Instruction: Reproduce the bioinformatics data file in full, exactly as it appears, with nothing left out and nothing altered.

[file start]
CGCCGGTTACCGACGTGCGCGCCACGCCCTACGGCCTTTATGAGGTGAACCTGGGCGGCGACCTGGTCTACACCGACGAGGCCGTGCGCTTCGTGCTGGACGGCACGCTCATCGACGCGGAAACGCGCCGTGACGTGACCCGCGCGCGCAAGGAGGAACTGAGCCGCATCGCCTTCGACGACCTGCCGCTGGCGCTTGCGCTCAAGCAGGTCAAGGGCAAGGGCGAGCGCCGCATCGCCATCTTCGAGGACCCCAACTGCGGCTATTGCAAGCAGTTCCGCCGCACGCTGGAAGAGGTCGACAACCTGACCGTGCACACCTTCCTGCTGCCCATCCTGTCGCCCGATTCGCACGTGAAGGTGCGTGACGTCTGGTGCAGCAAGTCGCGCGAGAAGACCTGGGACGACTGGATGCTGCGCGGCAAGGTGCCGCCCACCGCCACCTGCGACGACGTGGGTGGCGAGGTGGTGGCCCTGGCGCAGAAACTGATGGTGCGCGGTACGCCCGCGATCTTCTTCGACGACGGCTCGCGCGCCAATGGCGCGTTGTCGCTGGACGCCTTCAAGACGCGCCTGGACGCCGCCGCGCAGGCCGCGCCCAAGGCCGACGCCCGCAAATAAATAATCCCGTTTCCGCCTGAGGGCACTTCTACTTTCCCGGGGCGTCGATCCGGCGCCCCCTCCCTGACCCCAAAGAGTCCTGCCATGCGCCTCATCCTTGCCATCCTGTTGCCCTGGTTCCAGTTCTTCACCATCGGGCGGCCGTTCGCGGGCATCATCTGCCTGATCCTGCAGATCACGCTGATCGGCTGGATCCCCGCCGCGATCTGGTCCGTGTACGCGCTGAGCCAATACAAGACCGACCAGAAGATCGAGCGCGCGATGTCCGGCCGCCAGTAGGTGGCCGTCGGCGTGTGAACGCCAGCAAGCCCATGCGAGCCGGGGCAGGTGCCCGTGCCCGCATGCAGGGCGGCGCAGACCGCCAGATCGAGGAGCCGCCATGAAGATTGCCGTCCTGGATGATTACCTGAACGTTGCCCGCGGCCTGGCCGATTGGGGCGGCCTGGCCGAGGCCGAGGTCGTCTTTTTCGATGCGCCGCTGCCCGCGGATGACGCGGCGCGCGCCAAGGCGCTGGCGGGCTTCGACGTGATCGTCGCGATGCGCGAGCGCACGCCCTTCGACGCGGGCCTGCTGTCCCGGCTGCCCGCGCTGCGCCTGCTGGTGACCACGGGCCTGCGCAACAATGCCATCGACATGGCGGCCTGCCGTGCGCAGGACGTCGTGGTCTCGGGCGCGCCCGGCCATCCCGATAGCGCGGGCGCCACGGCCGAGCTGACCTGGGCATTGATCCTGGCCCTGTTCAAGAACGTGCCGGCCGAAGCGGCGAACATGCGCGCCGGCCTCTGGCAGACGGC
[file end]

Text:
CGCCGGTTACCGACGTGCGCGCCACGCCCTACGGCCTTTATGAGGTGAACCTGGGCGGCGACCTGGTCTACACCGACGAGGCCGTGCGCTTCGTGCTGGACGGCACGCTCATCGACGCGGAAACGCGCCGTGACGTGACCCGCGCGCGCAAGGAGGAACTGAGCCGCATCGCCTTCGACGACCTGCCGCTGGCGCTTGCGCTCAAGCAGGTCAAGGGCAAGGGCGAGCGCCGCATCGCCATCTTCGAGGACCCCAACTGCGGCTATTGCAAGCAGTTCCGCCGCACGCTGGAAGAGGTCGACAACCTGACCGTGCACACCTTCCTGCTGCCCATCCTGTCGCCCGATTCGCACGTGAAGGTGCGTGACGTCTGGTGCAGCAAGTCGCGCGAGAAGACCTGGGACGACTGGATGCTGCGCGGCAAGGTGCCGCCCACCGCCACCTGCGACGACGTGGGTGGCGAGGTGGTGGCCCTGGCGCAGAAACTGATGGTGCGCGGTACGCCCGCGATCTTCTTCGACGACGGCTCGCGCGCCAATGGCGCGTTGTCGCTGGACGCCTTCAAGACGCGCCTGGACGCCGCCGCGCAGGCCGCGCCCAAGGCCGACGCCCGCAAATAAATAATCCCGTTTCCGCCTGAGGGCACTTCTACTTTCCCGGGGCGTCGATCCGGCGCCCCCTCCCTGACCCCAAAGAGTCCTGCCATGCGCCTCATCCTTGCCATCCTGTTGCCCTGGTTCCAGTTCTTCACCATCGGGCGGCCGTTCGCGGGCATCATCTGCCTGATCCTGCAGATCACGCTGATCGGCTGGATCCCCGCCGCGATCTGGTCCGTGTACGCGCTGAGCCAATACAAGACCGACCAGAAGATCGAGCGCGCGATGTCCGGCCGCCAGTAGGTGGCCGTCGGCGTGTGAACGCCAGCAAGCCCATGCGAGCCGGGGCAGGTGCCCGTGCCCGCATGCAGGGCGGCGCAGACCGCCAGATCGAGGAGCCGCCATGAAGATTGCCGTCCTGGATGATTACCTGAACGTTGCCCGCGGCCTGGCCGATTGGGGCGGCCTGGCCGAGGCCGAGGTCGTCTTTTTCGATGCGCCGCTGCCCGCGGATGACGCGGCGCGCGCCAAGGCGCTGGCGGGCTTCGACGTGATCGTCGCGATGCGCGAGCGCACGCCCTTCGACGCGGGCCTGCTGTCCCGGCTGCCCGCGCTGCGCCTGCTGGTGACCACGGGCCTGCGCAACAATGCCATCGACATGGCGGCCTGCCGTGCGCAGGACGTCGTGGTCTCGGGCGCGCCCGGCCATCCCGATAGCGCGGGCGCCACGGCCGAGCTGACCTGGGCATTGATCCTGGCCCTGTTCAAGAACGTGCCGGCCGAAGCGGCGAACATGCGCGCCGGCCTCTGGCAGACGGC